Luke Johnson on Beer & Partners, angel investing, and business success

The former Channel 4 chairman on savvy investments, unavoidable failures and his proudest business achievement

Luke Johnson has one of the most impressive and diverse CVs in British Business. Having turned Pizza Express from a modest 12 outlets into one of the most recognisable restaurant brands in the country, he’s also the man behind Italian chain Strada and an investor in numerous other high street and luxury eateries. He’s chaired both Channel 4 and the Royal Society of Arts alongside writing his ongoing weekly column in the Financial Times and most recently, became the largest single investor in angel network Beer & Partners. Famed for his outspoken, and often biting comments, Luke spoke to us before the 2010 emergency Budget and gave us his hopes for the new government coalition, and a few pointers on what makes a great investment.


What can the government do to support the economy?

I think the government has to do two things, and then get out of the way. They have to deregulate and they have to pursue tax policies that encourage investment and employment.


They need to stimulate entrepreneurs to take risks, start businesses and create jobs.

If you create a job you take someone off unemployment benefit, they pay taxes and become a productive member of the community. Most of the research I’ve read suggests most net new jobs are created by smaller businesses – the innovative companies rather than the bigger companies.


I’d like to see some deregulation of things like employment legislation for smaller companies, because I think that’s probably the biggest single barrier for taking on staff.


What are you your hopes for the emergency Budget?

I’d like to see intelligent policies on things like Capital Gains Tax (CGT). I hope the concessions are very big and straightforward. I can live with the idea that quoted shares and second homes suffer a higher rate of capital gains, but anything that looks and sounds vaguely like a business investment – something that could help create jobs and wealth – should have a much lower rate of tax, perhaps a return to 10%.


You’ve recently invested in Beer & Partners. Does this mean you’re planning more of a focus on angel investing?

No, I’m going to continue to invest in established businesses, but I do angel investing and I’ve made a couple of angel investments in the last few months. I thought what Michael [Weaver – Beer & Partners’ chief exec] and his colleagues do is an interesting formula that has a lot more potential. I believe in the future of angel investing, because I think it can fill a big gap that’s currently unsatisfied by institutional venture capital or the banks.


It’s partly dealflow for me, and it’s partly just insight into what’s happening at the sort of roots level for early stage companies. I’m interested in entrepreneurs and find tales of companies that grow and succeed very inspiring.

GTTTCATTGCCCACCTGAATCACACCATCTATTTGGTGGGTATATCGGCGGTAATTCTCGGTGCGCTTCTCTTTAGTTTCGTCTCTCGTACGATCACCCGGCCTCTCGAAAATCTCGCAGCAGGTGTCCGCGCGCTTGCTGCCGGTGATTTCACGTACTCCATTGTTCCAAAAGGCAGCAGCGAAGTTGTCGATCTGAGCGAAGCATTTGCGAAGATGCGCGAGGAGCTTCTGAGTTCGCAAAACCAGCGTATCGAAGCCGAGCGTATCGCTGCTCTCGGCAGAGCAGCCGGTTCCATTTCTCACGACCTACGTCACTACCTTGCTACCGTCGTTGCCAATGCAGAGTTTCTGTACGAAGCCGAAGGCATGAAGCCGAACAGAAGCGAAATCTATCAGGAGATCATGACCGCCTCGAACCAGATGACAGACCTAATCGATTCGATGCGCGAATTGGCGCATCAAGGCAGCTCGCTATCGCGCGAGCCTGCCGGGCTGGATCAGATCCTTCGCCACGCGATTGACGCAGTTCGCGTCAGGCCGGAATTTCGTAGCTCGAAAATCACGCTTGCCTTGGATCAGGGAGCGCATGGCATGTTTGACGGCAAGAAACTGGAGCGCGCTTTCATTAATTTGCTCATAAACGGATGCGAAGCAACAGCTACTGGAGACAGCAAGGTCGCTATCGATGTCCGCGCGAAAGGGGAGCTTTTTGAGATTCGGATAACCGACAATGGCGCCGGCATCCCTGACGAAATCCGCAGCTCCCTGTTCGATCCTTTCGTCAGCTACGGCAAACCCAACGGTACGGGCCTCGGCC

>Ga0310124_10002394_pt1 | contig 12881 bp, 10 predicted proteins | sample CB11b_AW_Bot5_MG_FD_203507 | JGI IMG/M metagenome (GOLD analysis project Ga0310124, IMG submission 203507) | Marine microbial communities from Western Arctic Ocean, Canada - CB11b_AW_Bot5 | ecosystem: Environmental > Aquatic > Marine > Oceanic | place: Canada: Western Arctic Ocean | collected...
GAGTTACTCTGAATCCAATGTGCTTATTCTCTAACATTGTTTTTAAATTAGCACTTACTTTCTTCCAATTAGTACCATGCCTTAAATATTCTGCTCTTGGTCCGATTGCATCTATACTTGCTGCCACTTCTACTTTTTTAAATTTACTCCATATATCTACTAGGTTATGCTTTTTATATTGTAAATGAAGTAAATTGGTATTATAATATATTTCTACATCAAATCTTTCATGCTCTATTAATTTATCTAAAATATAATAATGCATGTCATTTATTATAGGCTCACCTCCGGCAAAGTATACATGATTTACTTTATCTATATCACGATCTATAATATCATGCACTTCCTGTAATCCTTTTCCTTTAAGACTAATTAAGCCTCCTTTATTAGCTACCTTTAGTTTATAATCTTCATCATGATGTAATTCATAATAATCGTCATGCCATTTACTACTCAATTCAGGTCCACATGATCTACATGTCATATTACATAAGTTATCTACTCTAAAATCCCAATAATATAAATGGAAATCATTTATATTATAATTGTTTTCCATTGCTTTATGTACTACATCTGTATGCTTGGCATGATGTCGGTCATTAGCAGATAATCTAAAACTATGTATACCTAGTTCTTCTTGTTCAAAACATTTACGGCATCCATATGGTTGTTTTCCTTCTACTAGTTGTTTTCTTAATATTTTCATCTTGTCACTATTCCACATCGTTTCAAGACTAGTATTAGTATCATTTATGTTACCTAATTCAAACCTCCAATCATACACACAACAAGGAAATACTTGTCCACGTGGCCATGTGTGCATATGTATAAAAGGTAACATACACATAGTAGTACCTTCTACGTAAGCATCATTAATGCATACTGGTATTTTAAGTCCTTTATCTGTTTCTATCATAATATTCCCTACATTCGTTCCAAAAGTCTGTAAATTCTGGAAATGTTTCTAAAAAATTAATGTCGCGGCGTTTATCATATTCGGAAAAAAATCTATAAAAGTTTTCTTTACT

What sort of return do you generally expect from an angel investment?

I think a successful deal should give you three times your investment. As for how long that takes it’s probably somewhere between three and six years. It’s high risk, high reward.


What attracts you to an investment?

There are so many factors. To give you a simplistic answer: it’s management, product; markets; margins; the track record of the individuals, the scale of the opportunity, potential return on capital. But some things are more important than others, like how good the people are.


I never invest in businesses I don’t understand and also tend not to invest in businesses with three years of losses before profitability in their business plan, which means quite a lot of the more adventurous, high-tech, innovative things probably aren’t right for me. I’m just a bit too impatient.


What was your biggest mistake?

For me it would have to be Borders [the high street book chain went into administration in 2009 just months after Luke exited through a management buy out]. Don’t invest in dying industries. We bought it as a turnaround thinking it was cheap, but actually the challenges were so great that I think it was always doomed. We misjudged just how powerful Amazon is, and how powerful the supermarkets are at book selling.


What has been your proudest achievement in business?

I suppose creating Strada, because we did it from scratch. I’m very proud of it. It’s a good quality concept and it’s proved very popular and successful.


How does running a public organisation like Channel 4 compare to being an owner-manager?

I much prefer being an owner. I don’t mean anything hostile towards Channel 4, because I’ve been involved with other non-profits, social enterprises and charities etc, but at the end of the day I enjoy being an owner and the responsibility and the rewards come with that.


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